Director Katie Ballard has suffered from hypermobility all of her life and
draws on her own experiences to talk you through what hypermobility is and how
physiotherapy and pilates can help you.
There’s no quick fix but good therapy and an understanding of self-care can go a long way.
Do you remember the kids at school who could do the splits on command (no warm-up required!), click their joints and fold themselves into a variety of contortionist positions?
As much as it was entertaining, some of those may actually
have had hypermobility which for children is highly entertaining but as you get
older, chronic pain can replace the hilarity and is no laughing matter.
It’s an advantage for sports people sometimes – dancers and gymnasts in particular benefit but if you’re someone who develops chronic pain as a result, the only medal you want is one to acknowledge that you got through the day without crumpling into a contortion-style heap on the floor.
Chronic pain is relentless, stops you doing what you want to
do and prevents you from being who you want to be. Simply put, it just goes on
People around you know you have it, but just accept is as one of your ‘things’ and every time they ask how you are, you’re tempted to answer: ‘OK, but everything (still) hurts’…
It affects your life when you can’t do the things you want to do – a long walk, a charity 10km, or something else that requires physical activity that your joints just can’t cope with.
The problem is that even amongst professionals, hypermobility
is often overlooked, disregarded, misdiagnosed and inappropriately treated.
Doctors can overprescribe pain-relieving medication and physiotherapists can
give overzealous manipulation and too many individuals are simply led to manage
their own symptoms with little understanding and no reassurance.
But the good news is, that when hypermobility is diagnosed promptly and managed well, pain is reduced dramatically and the negative impact upon life is much less.
What is hypermobility?
Let’s just go back a bit though and take a look at what joint hypermobility syndrome is. It’s a connective tissue disorder caused by a gene defect. The problems it causes are mostly mechanical, with joint and muscle pain but you can also have scarring, prolapse, hernia, and depression. A diagnosis can’t be made from MRI, X-ray or blood tests and this is where the delay in treatment and ultimately, pain relief lies, because any tests you have will come back clear and while you wait for the next, treatment is in limbo.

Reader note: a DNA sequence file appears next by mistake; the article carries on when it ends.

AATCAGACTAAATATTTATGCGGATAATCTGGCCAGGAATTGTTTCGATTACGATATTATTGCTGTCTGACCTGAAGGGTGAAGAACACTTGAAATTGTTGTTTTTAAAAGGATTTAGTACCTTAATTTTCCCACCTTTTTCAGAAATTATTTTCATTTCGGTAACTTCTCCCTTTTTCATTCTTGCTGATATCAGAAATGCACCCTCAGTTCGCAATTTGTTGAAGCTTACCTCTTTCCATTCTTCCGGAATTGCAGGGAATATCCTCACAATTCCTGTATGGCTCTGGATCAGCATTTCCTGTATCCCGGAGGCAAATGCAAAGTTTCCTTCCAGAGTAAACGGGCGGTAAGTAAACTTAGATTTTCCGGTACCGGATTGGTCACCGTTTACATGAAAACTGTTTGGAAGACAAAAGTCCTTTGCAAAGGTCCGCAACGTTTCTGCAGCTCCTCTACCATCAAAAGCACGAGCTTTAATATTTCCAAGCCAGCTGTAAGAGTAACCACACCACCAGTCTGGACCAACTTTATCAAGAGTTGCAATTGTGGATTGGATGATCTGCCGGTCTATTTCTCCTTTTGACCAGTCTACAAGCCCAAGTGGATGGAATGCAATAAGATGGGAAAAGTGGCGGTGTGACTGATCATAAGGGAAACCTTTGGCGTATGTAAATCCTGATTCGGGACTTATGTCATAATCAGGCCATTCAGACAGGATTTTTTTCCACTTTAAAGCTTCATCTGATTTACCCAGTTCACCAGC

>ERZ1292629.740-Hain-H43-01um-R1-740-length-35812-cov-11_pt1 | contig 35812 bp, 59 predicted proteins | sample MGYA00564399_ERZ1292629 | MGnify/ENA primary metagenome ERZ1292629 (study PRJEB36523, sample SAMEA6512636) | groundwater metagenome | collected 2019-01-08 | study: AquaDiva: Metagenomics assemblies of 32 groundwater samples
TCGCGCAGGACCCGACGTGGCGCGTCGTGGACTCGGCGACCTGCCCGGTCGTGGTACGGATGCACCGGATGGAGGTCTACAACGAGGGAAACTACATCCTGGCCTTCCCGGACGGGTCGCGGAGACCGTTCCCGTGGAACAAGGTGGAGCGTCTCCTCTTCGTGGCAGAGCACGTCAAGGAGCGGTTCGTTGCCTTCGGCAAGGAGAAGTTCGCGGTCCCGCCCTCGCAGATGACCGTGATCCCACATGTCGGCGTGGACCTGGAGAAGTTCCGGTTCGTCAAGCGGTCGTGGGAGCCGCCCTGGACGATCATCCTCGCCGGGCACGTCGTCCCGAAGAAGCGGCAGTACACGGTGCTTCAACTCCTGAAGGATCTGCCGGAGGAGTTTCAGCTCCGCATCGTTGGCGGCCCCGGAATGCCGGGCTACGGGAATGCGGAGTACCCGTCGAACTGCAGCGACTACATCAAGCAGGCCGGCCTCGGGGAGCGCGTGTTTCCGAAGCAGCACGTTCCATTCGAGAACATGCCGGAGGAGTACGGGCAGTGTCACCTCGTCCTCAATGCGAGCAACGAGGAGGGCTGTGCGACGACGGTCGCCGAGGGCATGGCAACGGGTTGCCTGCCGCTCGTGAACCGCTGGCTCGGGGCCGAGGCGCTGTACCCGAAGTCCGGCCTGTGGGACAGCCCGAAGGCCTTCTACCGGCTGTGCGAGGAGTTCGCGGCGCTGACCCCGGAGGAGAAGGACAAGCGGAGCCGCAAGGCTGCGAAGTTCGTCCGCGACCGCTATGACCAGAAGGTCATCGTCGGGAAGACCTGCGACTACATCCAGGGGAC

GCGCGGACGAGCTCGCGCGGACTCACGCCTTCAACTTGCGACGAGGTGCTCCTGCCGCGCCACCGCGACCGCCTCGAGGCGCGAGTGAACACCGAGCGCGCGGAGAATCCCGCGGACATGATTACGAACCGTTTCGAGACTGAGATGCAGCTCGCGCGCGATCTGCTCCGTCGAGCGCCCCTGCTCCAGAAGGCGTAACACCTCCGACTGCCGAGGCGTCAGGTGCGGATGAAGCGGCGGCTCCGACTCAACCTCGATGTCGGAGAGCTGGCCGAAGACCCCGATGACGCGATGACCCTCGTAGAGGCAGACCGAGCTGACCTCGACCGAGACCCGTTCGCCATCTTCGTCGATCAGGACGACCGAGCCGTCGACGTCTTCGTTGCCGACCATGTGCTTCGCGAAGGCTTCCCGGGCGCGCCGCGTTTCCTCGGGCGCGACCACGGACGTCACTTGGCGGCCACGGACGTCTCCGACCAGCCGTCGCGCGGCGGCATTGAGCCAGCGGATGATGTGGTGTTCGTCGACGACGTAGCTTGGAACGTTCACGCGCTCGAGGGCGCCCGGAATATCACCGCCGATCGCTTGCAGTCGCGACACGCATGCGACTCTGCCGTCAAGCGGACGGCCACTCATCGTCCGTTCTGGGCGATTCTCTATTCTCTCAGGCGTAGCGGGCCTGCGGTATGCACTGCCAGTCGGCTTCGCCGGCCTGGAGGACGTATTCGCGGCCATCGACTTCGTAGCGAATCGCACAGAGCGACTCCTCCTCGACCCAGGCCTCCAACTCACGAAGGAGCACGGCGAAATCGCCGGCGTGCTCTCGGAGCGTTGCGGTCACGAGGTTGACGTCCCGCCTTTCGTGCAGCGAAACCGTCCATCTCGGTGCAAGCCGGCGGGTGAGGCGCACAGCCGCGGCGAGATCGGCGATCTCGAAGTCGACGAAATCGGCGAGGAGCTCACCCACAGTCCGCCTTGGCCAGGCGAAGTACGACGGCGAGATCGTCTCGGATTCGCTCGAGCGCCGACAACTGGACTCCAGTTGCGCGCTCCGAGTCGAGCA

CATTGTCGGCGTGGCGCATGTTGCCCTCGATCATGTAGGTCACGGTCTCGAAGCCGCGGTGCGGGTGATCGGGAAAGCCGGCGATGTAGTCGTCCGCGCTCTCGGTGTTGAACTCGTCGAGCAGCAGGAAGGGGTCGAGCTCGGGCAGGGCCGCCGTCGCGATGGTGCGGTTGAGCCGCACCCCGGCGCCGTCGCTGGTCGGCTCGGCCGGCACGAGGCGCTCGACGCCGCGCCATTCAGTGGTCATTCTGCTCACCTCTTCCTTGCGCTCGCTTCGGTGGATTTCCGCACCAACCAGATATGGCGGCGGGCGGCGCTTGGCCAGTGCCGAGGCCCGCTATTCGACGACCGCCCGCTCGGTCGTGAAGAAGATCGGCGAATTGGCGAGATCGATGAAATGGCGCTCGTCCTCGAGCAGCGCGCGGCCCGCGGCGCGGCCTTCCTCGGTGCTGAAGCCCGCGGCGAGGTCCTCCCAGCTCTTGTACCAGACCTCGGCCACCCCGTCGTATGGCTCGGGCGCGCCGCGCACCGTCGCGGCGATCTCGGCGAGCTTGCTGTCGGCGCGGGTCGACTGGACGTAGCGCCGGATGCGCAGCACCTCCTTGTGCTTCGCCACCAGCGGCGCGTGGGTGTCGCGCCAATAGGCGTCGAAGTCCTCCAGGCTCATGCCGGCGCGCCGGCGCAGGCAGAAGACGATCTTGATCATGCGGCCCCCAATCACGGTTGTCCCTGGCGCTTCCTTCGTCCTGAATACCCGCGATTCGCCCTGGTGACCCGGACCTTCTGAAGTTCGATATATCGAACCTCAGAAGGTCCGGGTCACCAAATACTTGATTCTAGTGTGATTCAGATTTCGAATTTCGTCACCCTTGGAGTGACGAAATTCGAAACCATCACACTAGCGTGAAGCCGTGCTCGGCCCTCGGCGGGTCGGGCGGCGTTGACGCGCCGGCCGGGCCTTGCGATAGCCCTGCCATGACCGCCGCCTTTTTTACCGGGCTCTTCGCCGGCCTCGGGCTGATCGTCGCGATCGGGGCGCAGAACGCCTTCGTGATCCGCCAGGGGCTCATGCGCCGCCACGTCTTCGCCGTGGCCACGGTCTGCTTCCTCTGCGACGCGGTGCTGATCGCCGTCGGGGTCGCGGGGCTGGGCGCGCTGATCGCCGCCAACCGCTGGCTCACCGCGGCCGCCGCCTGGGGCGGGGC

You may remember or know a child who has the symptoms –
clumsy, walking into things, bruises easily, active but misses PE because of
the pain, has messy handwriting and fidgets a lot…especially on the science
stools that didn’t support their painful backs.
They probably had neck ache from carrying their book bag and not just a quick ‘ouch’ but a lingering ache.
In adulthood, those daily tasks are still affected – a day’s
shopping, standing in a pub on a night out, sitting on a bar stool for a meal –
hypermobility sufferers are usually putting on a brave face.
The condition progresses as you get older into a sense of early aging – feeling much older than you are, clicking joints, popping and clunking, even dislocation too.
Those poor muscles around the joint are working so hard to keep up with the hypermobile joint – they’ve got a hard life!
If you’ve ever been pregnant, you’ll know that your body releases a hormone called relaxin – which enables the body to go into a temporary mobile state and mums-to-be will usually say their joints ache and they’re in pain…but luckily for them, it’s only short-term.
For people with hypermobility, it’s not over in nine months – it’s there to stay!
Can physiotherapy take the edge off?
Effective physiotherapy is crucial to pain management of hypermobility – but it’s not an overnight fix. It takes time for your body to react to the treatment.
Our therapists will need to understand how the condition impacts on your daily life and when it’s at its best and worst for you.
Perhaps you can’t get on a plane to have a summer holiday or can’t sit in a car for a long tie to visit someone important or go somewhere – we can help to get you doing the things you want to do with reduced pain and more comfort that you have now.
Usually, there are several areas to be treated at the same time and with this, comes the longer healing process for the tissues – and this is where the delay in results comes.
Hands-on treatment will include mobilisation of stiff areas
through gentle manual therapy with stretches alongside joint mobility
Physiotherapy will support in progressing a general exercise programme to build muscle endurance, complimented by stability work to improve control of the hypermobile joints. Core stability exercises and muscle re-education including Pilates-based moves, body awareness work, postural correction and advice on lifestyle changes to reduce strain on muscles and joints must form part of the treatment programme.
Tips for people with hypermobility:
Avoid repetitive movement – pace yourself
Think about your posture – stand tall, shoulders back
Stretch – give those over-worked muscles a break with a lovely stretch
Exercise – fitness will help your body to cope with the condition
Core strength – your core supports your whole body; strengthen it to ease the muscles
Pilates – this gentle but therapeutic stretching technique will give your body both strength and relaxation
Physiotherapy – regular sessions will focus on weakened areas and build up strength for support around hypermobile joints
Ultimately what is important is that treatment empowers you to believe that you can take control of the pain, make changes to your life and reduce the burden that chronic pain brings. You are believed, you will be listened to, and you will be supported to make the right changes to begin to feel better again.